Thursday, October 2, 2014

Open Learning

Recently, I decided that it would be beneficial to both my personal development and my career if I resumed my study of French.  Given my course load as both instructor and student, I could not take a course at the local college as all offerings were face to face.  Because I am aware of open educational resources through my job, I decided to see what could be found on the Internet. 

By Larive & Fleury ( [Public domain], via Wikimedia Commons
Larive & Fleury Grammaire Francais
I regularly use resources from MIT's Open CourseWare site in the program I teach and am familiar with their methods.  However, there was nothing that fit with what I was looking for.  Further search led me to Carnegie Mellon University and the Open Learning Initiative (OLI).  As a student, I was thrilled! A quick look through the Elementary French I course site showed a clear set of objectives, learning objects, and all the resources I would need. 

Looking at this course now through the eyes of an instructional designer specializing in online course delivery, I can see why I had such a favorable response to the course design.

First impressions are important.  The overview of the course includes pertinent information about the course and what I, as a student, need to do to be successful.  Simonson, Smaldino, Albright, and Zvacek (2012), discuss the importance of both student readiness and attitude, as well as what is necessary for success.  I felt that the course overview page provided all of this, and did so prior to the learner entering the course.   The actual course site is set out in modules that are easy to understand.

On entering the course, the first activity is testing and configuration of the learner computer and browser to align with course requirements.  While Simonson, et al. (2012) indicate this as a student responsibility, they also warn against the digital divide, a socio-economic barrier to learning.  To OLI’s credit, the technology requirements are basic and allow for a number of open-source applications and operating systems.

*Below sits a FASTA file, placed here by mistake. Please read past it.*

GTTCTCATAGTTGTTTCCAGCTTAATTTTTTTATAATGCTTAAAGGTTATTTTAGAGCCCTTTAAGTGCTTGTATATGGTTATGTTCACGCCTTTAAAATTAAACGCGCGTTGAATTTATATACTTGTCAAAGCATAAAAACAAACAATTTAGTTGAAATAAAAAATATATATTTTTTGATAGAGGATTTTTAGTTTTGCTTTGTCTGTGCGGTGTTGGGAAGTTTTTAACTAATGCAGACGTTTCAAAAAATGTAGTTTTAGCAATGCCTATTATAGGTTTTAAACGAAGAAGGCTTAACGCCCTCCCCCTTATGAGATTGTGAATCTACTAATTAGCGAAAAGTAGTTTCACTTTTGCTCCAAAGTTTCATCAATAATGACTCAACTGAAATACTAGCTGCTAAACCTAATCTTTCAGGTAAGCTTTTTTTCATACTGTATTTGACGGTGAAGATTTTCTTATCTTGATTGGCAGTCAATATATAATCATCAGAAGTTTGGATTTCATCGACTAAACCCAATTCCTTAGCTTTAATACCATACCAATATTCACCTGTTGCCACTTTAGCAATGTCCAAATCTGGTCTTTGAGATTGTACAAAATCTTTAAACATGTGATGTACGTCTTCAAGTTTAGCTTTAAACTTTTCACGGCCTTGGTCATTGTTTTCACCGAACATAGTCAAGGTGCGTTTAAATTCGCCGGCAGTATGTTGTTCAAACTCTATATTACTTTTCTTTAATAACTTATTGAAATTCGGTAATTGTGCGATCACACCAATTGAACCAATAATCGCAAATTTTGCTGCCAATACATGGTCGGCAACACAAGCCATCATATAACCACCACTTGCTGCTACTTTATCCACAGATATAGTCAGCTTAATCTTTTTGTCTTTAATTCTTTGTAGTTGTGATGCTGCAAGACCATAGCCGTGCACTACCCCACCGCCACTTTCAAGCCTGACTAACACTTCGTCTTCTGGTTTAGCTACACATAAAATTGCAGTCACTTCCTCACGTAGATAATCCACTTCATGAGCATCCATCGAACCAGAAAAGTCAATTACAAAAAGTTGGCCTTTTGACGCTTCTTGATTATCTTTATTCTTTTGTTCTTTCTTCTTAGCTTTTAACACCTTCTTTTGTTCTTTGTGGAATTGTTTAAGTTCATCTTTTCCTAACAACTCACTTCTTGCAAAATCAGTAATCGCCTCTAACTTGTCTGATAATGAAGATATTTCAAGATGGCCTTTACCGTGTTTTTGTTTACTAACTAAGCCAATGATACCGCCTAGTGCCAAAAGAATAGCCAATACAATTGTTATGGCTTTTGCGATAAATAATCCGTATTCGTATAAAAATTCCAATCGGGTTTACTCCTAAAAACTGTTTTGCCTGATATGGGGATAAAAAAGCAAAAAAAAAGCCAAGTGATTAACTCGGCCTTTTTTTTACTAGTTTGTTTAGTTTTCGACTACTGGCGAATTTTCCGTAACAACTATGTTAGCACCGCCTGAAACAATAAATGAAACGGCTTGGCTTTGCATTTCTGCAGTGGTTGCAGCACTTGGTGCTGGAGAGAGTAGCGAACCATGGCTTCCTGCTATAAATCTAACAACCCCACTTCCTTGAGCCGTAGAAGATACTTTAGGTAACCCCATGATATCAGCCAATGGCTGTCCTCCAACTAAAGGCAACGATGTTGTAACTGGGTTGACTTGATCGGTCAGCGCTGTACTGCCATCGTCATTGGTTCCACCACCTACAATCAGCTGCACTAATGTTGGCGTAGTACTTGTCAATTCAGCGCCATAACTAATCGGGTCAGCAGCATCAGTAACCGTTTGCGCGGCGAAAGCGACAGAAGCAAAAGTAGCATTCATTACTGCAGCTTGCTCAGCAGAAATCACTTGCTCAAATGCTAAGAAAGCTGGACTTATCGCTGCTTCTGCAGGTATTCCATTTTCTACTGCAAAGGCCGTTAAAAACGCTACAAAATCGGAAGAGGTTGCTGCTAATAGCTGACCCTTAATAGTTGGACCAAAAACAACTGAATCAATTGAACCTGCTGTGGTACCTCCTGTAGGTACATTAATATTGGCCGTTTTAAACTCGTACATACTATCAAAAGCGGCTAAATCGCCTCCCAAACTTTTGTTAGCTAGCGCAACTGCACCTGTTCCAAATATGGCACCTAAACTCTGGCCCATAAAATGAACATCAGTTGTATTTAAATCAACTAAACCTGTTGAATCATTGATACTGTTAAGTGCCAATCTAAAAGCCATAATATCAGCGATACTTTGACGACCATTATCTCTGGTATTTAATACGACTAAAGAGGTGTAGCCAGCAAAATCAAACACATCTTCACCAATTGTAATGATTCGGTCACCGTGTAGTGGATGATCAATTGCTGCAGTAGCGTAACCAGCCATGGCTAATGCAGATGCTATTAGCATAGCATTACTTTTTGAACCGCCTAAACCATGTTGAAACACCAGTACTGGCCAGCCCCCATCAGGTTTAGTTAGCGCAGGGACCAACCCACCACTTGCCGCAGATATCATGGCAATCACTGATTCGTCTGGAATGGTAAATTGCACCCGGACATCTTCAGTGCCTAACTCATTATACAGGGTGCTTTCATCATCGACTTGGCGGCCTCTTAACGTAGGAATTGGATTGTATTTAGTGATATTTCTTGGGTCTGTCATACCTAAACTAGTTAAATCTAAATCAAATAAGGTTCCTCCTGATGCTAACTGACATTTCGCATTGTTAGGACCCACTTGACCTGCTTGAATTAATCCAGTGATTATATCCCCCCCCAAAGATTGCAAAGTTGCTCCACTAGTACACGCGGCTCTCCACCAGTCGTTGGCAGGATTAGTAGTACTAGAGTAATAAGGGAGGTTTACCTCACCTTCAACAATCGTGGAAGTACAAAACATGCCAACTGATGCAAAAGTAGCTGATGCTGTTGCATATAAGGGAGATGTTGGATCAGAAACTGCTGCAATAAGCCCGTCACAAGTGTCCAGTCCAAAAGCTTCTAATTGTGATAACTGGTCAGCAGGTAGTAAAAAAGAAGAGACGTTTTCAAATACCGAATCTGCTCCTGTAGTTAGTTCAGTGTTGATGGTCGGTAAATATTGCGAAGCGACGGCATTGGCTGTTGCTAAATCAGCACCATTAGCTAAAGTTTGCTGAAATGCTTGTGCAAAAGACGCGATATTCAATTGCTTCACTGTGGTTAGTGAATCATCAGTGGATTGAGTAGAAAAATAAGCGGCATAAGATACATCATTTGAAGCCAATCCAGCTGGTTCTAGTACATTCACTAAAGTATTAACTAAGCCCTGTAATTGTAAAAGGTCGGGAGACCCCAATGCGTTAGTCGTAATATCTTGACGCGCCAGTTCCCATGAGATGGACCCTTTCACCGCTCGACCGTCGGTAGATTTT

Photo: JLPC / Wikimedia Commons / CC-BY-SA-3.0, via Wikimedia Commons
Slow - School
Following the information on testing and configuration is a “Before You Begin” module with an assignment and practice.  The “Information for user” module contains an introduction, conditions of use, readiness, resources for both students and instructors, French grammar guide, frequently asked questions, and credits.  The design of this linked syllabus is appropriate for a language course: the titles of the each lesson and activity is in French.  The site also has several different methods of navigation which allow the learner to move to specific vocabulary terms, conversations, and other course details.

The activities were what impressed me the most as both student and instructional designer.  The learner is able to listen to and watch contextual conversations by native speakers.   Included are facial expressions and body languages from places where French is spoken.  Practices include drills that help the student get a feel for not only the language, but also cultural idiosyncrasies. The course ware keeps track of activity completion, but also gives the student the ability to reset this activity tracker.

In Developing Online Courses, (Laureate Education (Producer), n.d.) the narrator discusses the process of developing a storyboard and a site map where a course is completely planned out from the introduction to the final exam.  This course demonstrates that level of planning.  The course flow and the inclusion of detailed navigation give this course a very intentional and well-planned feel.  It doesn’t feel like shovel ware  (Simonson, et al., 2012), but rather like it was created specifically to be taught online. 

In my own practice, I try to emulate this level of planning.  If a student can enter a course site and find everything she or he needs in order to succeed, then I feel that I have been successful.


Laureate Education (Producer). (n.d.). Developing online courses [Video file]. Retrieved from
Simonson, M., Smaldino, S., Albright, M., & Zvacek, S. (2012). Teaching and learning at a distance: Foundations of distance education. Boston, MA: Pearson.

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